The Old City is a 0.9 square kilometers walled area within the modern city of Jerusalem. Until 1860, when the Jewish neighborhood, Mishkenot Sha'ananim, was established, this area constituted the entire city of Jerusalem. The Old City is home to several sites of key religious importance: the Temple Mount and its Western Wall for Jews, the Church of the Holy Sepulchre for Christians, and the Dome of the Rock and al-Aqsa Mosque for Muslims. It was added to the UNESCO World Heritage Site List in 1981.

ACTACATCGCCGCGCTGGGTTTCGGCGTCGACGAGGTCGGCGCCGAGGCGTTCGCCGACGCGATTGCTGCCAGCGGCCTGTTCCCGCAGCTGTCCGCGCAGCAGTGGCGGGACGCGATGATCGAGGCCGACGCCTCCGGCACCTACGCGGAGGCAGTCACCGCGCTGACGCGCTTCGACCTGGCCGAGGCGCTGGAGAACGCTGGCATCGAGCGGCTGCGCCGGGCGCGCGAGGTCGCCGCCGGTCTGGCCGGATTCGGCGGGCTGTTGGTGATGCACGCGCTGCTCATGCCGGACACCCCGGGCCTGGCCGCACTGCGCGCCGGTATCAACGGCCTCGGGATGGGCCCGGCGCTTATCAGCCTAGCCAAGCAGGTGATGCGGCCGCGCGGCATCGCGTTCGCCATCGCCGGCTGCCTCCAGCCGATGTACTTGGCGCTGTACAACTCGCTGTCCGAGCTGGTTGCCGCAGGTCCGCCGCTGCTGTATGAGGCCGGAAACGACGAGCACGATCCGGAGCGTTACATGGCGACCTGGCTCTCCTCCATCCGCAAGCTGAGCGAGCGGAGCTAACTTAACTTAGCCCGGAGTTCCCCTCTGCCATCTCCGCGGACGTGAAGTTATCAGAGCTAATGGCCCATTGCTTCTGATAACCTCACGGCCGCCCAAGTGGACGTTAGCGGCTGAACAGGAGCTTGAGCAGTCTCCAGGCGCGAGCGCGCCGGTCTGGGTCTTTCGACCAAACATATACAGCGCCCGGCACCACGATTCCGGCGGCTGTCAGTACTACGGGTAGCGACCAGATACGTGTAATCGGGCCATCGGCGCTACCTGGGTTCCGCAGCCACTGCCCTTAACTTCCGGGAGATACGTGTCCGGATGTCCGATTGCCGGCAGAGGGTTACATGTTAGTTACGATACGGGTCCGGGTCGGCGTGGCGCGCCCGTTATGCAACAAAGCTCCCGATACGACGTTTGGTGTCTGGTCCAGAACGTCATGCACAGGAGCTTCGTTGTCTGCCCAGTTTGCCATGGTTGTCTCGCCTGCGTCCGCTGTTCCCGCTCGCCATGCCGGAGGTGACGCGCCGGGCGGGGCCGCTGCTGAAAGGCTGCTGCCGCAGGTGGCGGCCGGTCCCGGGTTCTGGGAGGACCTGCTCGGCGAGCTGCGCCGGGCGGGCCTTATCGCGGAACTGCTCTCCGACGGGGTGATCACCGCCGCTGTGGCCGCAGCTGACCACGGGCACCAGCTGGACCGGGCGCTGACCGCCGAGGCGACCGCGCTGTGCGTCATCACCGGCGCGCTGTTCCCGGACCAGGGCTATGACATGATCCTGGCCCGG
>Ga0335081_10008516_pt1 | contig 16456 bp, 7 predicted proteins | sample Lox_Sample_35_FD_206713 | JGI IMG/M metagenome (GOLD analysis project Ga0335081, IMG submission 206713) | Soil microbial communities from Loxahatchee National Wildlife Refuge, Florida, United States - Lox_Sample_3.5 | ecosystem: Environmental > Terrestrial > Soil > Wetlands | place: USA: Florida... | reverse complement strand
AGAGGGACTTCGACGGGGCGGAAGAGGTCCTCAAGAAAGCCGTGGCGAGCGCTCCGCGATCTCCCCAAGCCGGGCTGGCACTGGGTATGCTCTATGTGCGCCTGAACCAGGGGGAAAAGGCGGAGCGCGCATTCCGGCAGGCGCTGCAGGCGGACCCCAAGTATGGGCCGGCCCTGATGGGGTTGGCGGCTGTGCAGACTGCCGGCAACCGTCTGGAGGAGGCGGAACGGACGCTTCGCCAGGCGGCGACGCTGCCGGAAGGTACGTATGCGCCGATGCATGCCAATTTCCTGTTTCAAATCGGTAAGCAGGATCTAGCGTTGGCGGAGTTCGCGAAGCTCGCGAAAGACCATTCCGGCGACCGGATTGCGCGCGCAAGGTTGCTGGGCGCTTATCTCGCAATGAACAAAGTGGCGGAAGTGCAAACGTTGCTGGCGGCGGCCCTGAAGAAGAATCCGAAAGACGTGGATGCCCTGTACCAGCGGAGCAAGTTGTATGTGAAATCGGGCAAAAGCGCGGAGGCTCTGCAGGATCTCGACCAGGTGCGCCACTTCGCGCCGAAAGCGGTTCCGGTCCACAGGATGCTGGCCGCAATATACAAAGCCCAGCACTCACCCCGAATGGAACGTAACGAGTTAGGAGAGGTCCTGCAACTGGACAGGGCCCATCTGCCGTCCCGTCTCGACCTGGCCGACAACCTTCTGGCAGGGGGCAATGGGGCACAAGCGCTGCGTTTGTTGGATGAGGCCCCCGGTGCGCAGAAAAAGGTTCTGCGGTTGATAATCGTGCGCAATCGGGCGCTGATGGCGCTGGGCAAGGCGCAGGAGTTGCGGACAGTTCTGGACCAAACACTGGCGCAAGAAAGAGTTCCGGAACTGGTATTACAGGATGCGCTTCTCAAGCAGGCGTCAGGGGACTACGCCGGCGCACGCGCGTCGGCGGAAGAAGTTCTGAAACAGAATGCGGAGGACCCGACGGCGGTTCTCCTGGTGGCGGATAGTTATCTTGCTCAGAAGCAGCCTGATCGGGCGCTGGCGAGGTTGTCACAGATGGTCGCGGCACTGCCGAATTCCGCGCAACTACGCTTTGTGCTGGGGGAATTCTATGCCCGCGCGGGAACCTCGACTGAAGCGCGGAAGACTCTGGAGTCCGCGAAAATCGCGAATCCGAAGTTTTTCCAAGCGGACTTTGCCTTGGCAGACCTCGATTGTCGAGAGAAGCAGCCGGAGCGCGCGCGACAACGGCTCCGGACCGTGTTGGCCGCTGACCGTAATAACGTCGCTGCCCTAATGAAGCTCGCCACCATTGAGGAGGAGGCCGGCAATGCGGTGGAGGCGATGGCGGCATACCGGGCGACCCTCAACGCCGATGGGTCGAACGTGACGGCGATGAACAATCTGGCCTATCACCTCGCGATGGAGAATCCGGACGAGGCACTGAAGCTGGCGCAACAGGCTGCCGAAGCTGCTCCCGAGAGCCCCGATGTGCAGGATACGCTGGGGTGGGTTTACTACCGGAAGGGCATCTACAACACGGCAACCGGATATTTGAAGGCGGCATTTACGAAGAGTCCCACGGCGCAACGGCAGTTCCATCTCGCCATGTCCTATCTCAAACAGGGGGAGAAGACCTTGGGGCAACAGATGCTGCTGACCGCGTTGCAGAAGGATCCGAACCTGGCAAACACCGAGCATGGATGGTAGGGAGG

Traditionally, the Old City has been divided into four uneven quarters, although the current designations were introduced only in the 19th century. Today, the Old City is roughly divided into the Muslim Quarter, the Christian Quarter, the Jewish Quarter and the Armenian Quarter. Following the 1948 Arab-Israeli War, the Old City was captured by Jordan and the Jewish residents were evicted. During the Six-Day War in 1967, which saw hand to hand fighting on the Temple Mount, Israel captured the Old City alongside the rest of East Jerusalem, subsequently annexing them to Israeli territory and reuniting them with the western part of the city. Today, Israel controls the entire area, which it considers part of its national capital. In 2010, Jerusalem's oldest fragment of writings was found outside of the Old City's walls.